Thirteen UT faculty members are the recipients of Joint Directed Research Development (JDRD) awards for 2018, a larger cohort than in previous years. The JDRD awards are funded by the Science Alliance, a Tennessee Center of Excellence, as part of its mission to increase collaborations between the University of Tennessee and Oak Ridge National Laboratory (ORNL).
Established in 2003, JDRD awards provide up to two years of funding for faculty members working in conjunction with an ORNL Laboratory Directed Research Development (LDRD) project or a project that addresses one of a stated list of strategic common interests. These interests include research of significance to areas such as advanced manufacturing, exascale computing, and energy science and technology.
The 2018 list of awards includes the following faculty members:
Barry Bruce, Department of Biochemistry & Cellular and Molecular Biology – Probing Dynamics of Photosystem | Oligomerization Using SANS and Cryo-EM
Jamie Coble, Department of Nuclear Engineering – Development of Capacitive Dimensional Change Sensors for Nuclear Materials Measurement
James Coder, Department of Mechanical, Aerospace and Biomedical Engineering – Finite-Element Method for the Simulation of Transition and Turbulence in Weakly Compressible Flows
Mark Dean, Department of Electrical Engineering and Computer Science – Next-generation Neuromorphic Coprocessor Power Consumption in the Beyond Exascale Era
Seddik Djouadi, Department of Electrical Engineering and Computer Science – Robust Control Design for Power Electronics-Enabled Grid Architectures
Jeremiah Johnson, Department of Microbiology – Epidemiological Study of Human Campylobacteriosis with Development of Microbial Source-Tracking Database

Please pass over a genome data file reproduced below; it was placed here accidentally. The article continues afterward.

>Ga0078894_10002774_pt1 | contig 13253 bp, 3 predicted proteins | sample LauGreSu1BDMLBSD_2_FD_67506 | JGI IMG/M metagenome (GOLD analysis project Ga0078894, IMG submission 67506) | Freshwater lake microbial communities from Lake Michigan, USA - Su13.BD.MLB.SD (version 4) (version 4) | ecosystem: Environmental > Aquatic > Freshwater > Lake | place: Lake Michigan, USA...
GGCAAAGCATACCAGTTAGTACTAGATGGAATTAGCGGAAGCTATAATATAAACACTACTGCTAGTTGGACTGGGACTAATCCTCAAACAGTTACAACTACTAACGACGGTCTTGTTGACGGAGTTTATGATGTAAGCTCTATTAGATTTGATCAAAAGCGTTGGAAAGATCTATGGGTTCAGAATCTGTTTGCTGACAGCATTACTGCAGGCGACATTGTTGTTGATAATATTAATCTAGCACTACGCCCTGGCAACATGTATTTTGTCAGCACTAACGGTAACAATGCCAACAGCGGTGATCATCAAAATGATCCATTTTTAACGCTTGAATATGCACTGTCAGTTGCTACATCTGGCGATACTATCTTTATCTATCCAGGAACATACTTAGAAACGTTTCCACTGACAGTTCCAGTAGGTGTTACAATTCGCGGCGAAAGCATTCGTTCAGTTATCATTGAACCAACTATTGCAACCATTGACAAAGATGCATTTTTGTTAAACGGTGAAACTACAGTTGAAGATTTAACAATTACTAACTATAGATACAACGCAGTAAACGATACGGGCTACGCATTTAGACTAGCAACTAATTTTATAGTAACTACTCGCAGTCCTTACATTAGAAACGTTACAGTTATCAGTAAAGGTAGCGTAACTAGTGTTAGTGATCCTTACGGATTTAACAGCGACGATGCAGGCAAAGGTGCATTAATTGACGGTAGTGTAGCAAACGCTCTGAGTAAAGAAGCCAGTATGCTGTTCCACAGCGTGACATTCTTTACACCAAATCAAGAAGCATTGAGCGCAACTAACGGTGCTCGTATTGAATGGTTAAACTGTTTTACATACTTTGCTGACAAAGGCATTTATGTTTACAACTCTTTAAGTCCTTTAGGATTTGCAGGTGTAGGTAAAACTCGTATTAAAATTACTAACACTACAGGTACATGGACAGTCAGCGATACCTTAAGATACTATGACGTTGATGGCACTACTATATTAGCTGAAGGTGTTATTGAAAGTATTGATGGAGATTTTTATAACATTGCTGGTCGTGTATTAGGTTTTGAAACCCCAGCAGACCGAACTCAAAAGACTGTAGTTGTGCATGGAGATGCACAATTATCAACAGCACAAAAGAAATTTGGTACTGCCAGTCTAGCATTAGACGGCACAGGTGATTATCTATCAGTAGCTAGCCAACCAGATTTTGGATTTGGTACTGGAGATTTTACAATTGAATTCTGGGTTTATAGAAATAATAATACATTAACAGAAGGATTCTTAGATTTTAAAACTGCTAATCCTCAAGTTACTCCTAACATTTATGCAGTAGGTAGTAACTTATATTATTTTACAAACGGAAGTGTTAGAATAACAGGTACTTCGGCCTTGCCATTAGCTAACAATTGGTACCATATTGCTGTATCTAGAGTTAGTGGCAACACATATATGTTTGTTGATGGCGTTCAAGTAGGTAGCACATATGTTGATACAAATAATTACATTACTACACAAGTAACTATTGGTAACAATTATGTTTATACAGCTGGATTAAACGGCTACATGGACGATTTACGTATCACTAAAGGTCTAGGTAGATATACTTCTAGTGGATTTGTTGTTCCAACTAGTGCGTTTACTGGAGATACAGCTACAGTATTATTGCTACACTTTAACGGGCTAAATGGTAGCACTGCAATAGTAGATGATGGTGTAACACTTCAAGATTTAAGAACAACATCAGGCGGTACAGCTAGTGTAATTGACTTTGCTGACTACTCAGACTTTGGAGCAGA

Steven Johnston, Department of Physics and Astronomy – Accelerating Quantum Monte Carlo Simulations with Machine Learning
Maik Lang, Department of Nuclear Engineering – Unraveling the Defect Structure in Irradiated Nuclear Materials using the ORNL Integrated Computational Environment-Modeling & Analysis for Neutrons (ICE-MAN)
Jian Liu, Department of Physics and Astronomy – Merging Phononic and Electronic Functionalities at Oxide Interfaces
Claudia Rawn, Department of Materials Science and Engineering – Complementary X-ray Diffraction Studies for the Characterization of Chromium Dissolution into Molten Chloride Salts
Seungha Shin, Department of Mechanical, Aerospace and Biomedical Engineering – Atomistic Investigation of Interfacial Transport in Aluminum Alloys
Sarah Werner, Department of Microbiology – Mining GWAVA for Key Factors Shaping Microbiome Structure
Steven Wilhelm, Department of Microbiology – Microeukaryotes and Their Viruses : Uncovering Their Hidden Role in One of the Largest Terrestrial Carbon Sinks
Previous cohorts have typically included 10-12 awardees. The 2018 class includes ten first-year proposals and three second-year projects.
Submitted proposals are evaluated on a range of criteria including technical merit, the potential for future external funding, and the inclusion of graduate and undergraduate students. Student support via the JDRD program has provided opportunities for more than 100 students, furthering their education and future careers via unique collaborations with a world class national lab.
JDRD-awarded projects can be funded for up to two years with a progress assessment at the end of year one to determine if second-year funding will be given. Second-year funding is based on the development of the partnership and the research progress thus far.
Established in 1984, the Science Alliance mission is to expand cooperative ventures in research with ORNL and enhance science and engineering research programs at the UT. The center also provides support to several Distinguished Scientists – faculty members with a tenured distinguished professorship at the University of Tennessee and a distinguished scientist appointment at ORNL.